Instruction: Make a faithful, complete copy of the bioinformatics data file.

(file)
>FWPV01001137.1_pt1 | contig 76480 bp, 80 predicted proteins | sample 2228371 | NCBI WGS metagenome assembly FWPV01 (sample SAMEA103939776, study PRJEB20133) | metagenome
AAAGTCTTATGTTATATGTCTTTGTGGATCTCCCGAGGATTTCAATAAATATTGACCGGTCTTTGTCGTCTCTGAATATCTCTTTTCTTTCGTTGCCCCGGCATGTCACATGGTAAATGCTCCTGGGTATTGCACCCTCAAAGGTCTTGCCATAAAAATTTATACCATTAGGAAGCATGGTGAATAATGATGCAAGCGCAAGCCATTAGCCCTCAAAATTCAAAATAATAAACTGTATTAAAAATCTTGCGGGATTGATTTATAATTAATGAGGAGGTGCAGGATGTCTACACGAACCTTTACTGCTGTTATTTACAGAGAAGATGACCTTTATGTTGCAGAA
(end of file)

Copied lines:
>FWPV01001137.1_pt1 | contig 76480 bp, 80 predicted proteins | sample 2228371 | NCBI WGS metagenome assembly FWPV01 (sample SAMEA103939776, study PRJEB20133) | metagenome
AAAGTCTTATGTTATATGTCTTTGTGGATCTCCCGAGGATTTCAATAAATATTGACCGGTCTTTGTCGTCTCTGAATATCTCTTTTCTTTCGTTGCCCCGGCATGTCACATGGTAAATGCTCCTGGGTATTGCACCCTCAAAGGTCTTGCCATAAAAATTTATACCATTAGGAAGCATGGTGAATAATGATGCAAGCGCAAGCCATTAGCCCTCAAAATTCAAAATAATAAACTGTATTAAAAATCTTGCGGGATTGATTTATAATTAATGAGGAGGTGCAGGATGTCTACACGAACCTTTACTGCTGTTATTTACAGAGAAGATGACCTTTATGTTGCAGAA